Uncanny X-Men #204
Issue(s): Uncanny X-Men #204
Because of his mood, he gets into a dumb fight with Amanda.
To help get him back into a swashbuckling mood, the story then has him notice the characteristic "Sflanng!" of Arcade's kidnapping dump trucks...
...and he heads off to rescue the kidnapee, who seems to be an ordinary New Yorker out for a jog.
Arcade's tricks and traps are notably more illusory and larger scale than his normal robots and wacky devices...
...which allows Nightcrawler to play the dashing hero role better. But in the end, he defeats Arcade by setting his robot X-Men against him.
After taking Judith home, we learn that she's actually the last of the "Elfburgs" (no word on whether or not they were fuzzy Elfburgs) and Queen of Ruritania.
On the Secrets Behind The X-Men, it's said that this was going to lead to an origin story for Nightcrawler:
Uncanny X-Men #204 had been advertised in Marvel Age #36: "It's the start of an epic adventure that will take Nightcrawler from the wilds of Central Park to the back woods of Europe."
Even going no further (which seems like the right decision) this story serves its purpose of allowing Nightcrawler to react to the religious implications of meeting the Beyonder and then get back to his core self, and i like the Brigman/Portacio combo.
Here's the scene Michael refers to below, which i'm adding mainly because it give me an excuse to include the creepy-weird image of Arcade's face superimposed over a phony brothel madam's body.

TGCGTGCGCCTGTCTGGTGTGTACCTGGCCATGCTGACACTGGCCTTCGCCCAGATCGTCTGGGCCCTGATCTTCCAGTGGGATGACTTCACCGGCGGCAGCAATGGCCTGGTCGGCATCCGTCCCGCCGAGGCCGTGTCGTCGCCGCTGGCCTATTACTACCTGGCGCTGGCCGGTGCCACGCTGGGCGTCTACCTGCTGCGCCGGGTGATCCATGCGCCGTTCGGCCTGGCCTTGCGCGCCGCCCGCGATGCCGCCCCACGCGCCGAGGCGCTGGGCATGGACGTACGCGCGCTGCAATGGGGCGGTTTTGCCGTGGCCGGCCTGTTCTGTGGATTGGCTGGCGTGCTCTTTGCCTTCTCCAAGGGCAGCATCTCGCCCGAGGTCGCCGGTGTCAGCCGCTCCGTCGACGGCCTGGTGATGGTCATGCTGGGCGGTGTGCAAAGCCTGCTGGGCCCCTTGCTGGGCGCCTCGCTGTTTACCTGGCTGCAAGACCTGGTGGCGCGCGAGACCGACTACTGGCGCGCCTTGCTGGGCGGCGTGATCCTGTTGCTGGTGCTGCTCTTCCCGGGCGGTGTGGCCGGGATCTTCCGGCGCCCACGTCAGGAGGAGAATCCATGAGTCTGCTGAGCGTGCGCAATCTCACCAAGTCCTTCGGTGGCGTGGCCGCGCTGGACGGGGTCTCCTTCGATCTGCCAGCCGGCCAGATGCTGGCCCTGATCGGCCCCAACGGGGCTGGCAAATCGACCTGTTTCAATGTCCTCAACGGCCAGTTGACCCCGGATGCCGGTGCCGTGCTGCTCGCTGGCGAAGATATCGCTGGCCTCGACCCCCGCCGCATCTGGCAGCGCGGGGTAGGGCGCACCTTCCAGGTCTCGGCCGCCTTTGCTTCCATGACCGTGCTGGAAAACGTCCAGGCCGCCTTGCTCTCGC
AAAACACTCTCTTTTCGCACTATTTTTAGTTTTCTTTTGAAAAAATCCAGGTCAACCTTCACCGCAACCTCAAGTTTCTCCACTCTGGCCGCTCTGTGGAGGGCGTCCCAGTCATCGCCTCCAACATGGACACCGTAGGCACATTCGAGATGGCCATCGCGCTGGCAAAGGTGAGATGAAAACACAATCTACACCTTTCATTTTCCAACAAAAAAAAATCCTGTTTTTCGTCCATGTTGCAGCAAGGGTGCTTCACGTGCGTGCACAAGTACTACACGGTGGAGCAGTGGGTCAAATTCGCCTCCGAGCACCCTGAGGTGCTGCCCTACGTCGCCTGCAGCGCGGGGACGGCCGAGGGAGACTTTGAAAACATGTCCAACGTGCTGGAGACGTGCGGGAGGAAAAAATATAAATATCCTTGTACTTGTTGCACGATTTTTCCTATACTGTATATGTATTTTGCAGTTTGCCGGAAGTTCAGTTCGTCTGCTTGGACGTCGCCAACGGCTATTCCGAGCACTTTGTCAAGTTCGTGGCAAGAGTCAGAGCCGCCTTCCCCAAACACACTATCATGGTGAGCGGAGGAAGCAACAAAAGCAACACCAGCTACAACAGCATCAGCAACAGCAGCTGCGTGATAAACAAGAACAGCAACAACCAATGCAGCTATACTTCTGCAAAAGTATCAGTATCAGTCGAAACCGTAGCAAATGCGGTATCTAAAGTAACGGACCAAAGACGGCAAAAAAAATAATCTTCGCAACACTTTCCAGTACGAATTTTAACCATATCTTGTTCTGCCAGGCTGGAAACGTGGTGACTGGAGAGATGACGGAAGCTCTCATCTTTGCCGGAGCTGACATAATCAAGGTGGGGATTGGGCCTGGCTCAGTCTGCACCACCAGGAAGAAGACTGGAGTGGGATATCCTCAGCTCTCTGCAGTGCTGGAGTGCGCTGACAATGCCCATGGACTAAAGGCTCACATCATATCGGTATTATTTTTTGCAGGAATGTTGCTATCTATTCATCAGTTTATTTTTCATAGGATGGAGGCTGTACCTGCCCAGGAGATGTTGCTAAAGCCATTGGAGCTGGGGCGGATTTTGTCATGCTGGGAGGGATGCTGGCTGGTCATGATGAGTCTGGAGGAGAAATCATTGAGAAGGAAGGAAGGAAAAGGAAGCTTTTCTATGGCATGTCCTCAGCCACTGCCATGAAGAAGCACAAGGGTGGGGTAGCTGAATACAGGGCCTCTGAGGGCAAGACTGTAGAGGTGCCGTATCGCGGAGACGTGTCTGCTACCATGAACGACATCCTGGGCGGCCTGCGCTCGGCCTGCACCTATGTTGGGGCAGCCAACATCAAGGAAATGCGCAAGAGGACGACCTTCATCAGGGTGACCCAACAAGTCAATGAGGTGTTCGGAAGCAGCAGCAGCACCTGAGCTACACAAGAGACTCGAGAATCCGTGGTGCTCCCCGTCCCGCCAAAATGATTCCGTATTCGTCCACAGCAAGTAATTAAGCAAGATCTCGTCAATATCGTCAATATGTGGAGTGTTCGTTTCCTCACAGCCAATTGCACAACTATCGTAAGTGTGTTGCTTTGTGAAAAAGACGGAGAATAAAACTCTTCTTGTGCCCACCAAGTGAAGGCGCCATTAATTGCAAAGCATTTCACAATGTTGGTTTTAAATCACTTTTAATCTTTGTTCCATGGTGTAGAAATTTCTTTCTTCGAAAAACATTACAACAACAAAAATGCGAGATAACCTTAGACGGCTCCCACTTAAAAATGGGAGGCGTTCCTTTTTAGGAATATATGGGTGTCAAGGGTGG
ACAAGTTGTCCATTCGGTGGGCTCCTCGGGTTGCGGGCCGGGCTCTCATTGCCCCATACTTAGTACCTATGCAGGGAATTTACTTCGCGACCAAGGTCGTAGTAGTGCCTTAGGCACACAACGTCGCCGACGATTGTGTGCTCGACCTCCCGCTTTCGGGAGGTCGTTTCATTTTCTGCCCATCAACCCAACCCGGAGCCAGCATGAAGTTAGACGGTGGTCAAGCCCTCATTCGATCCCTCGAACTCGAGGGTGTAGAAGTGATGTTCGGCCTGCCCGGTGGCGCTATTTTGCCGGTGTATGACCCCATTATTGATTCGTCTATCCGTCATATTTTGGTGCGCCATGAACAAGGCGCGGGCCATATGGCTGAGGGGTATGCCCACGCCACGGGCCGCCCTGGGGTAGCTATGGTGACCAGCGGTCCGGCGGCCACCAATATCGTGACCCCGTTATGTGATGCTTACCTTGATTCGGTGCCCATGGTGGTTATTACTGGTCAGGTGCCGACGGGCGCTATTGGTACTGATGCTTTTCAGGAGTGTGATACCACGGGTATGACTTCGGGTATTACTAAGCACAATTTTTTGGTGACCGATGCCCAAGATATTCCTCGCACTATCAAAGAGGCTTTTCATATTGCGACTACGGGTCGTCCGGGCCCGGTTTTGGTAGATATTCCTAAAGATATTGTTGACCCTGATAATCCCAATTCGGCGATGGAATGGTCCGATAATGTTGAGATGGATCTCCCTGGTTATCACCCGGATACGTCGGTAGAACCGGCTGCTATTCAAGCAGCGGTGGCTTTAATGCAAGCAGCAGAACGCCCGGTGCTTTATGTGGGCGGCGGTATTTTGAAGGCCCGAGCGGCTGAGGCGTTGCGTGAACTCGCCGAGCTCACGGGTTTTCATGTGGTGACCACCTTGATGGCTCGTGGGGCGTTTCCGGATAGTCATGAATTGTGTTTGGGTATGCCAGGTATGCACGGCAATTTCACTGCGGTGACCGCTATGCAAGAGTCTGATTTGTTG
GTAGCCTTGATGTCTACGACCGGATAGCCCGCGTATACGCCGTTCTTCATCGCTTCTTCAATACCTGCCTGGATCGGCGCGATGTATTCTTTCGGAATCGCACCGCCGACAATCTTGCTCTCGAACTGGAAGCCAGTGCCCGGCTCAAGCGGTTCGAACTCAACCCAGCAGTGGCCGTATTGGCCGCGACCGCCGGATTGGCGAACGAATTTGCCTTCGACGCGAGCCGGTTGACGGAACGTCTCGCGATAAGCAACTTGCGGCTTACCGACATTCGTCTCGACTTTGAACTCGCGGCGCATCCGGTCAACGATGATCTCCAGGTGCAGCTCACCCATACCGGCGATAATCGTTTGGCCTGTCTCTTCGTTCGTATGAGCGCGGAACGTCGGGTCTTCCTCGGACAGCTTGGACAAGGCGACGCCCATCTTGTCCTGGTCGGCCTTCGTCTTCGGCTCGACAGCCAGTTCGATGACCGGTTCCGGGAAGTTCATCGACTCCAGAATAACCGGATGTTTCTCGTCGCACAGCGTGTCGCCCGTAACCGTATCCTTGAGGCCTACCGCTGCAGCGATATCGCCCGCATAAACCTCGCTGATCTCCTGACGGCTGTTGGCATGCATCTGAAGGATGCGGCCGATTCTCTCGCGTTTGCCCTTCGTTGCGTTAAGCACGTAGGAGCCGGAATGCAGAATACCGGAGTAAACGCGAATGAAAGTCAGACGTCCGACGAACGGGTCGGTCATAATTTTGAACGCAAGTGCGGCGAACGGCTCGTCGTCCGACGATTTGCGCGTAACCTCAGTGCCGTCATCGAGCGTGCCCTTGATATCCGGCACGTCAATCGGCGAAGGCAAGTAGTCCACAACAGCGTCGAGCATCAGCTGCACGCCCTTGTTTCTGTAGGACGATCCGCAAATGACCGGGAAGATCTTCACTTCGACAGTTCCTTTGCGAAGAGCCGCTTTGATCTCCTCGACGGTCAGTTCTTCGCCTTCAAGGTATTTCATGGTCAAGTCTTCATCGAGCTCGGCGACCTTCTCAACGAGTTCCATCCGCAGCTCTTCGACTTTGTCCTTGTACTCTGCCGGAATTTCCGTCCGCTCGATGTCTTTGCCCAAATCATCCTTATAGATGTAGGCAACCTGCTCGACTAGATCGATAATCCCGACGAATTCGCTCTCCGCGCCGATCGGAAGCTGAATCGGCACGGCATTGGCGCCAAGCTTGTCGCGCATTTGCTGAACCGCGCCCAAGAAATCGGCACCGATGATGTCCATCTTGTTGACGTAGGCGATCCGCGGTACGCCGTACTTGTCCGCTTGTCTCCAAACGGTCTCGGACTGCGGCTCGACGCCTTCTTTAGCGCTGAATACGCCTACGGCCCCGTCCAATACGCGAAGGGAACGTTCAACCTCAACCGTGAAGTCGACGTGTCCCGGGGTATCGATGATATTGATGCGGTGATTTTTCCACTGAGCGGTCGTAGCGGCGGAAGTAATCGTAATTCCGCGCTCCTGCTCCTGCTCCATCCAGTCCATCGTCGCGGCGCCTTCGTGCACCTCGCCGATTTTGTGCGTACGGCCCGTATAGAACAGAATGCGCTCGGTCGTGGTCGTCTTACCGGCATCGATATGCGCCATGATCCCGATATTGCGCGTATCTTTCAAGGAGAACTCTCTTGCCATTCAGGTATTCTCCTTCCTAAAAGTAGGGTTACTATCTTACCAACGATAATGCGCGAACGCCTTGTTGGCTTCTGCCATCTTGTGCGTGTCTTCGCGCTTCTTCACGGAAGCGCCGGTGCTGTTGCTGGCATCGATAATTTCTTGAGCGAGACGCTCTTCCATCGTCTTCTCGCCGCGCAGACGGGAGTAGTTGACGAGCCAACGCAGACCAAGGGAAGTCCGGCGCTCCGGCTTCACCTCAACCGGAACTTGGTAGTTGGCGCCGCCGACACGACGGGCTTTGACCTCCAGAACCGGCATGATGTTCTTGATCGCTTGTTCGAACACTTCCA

Quality Rating: B-
Chronological Placement Considerations: Amanda tells Nightcrawler that she got a phone call from the X-Men saying that they'll be home from San Francisco soon, which seems to ignore the fact that Nightcrawler was reunited with the X-Men in Secret Wars II #9, but it's entirely possible that the X-Men returned to San Francisco
Continuity Insert? N
My Reprint: X-Men Classic #86
Inbound References (2): showAmanda Sefton, Arcade, Judith Rassendyll, Miss Locke, Mr. Chambers, Nightcrawler
No outrage over the robot offering Judith a chance to survive if she becomes a hooker? I'm disappointed, fnord.
Posted by: Michael | December 6, 2013 10:33 PM
The brothel scene didn't bother me at all. Maybe because it's just Arcade, who i never take too seriously, or maybe because i don't really know/care about Judith, or maybe because she just immediately rejects the idea and isn't forced into anything.
Interesting that here Amanda says the X-Men will be home soon but in #206 they're considering staying in SF. Some sort of coordination problem related to the aborted Nightcrawler story or just a change of heart on the X-Men's part?
Posted by: fnord12 | December 7, 2013 1:52 PM
As far as I care I'm siding with Claremont's original origin for Nightcrawler, his father is Callipso who took the form of a male. Hell, as a kid I would have liked it because we wonder about these things with some super powers. Like if Thing has rocky geneitals or what, or if the Pyms used their powers for some naughty things.
Posted by: David Banes | February 7, 2014 5:52 PM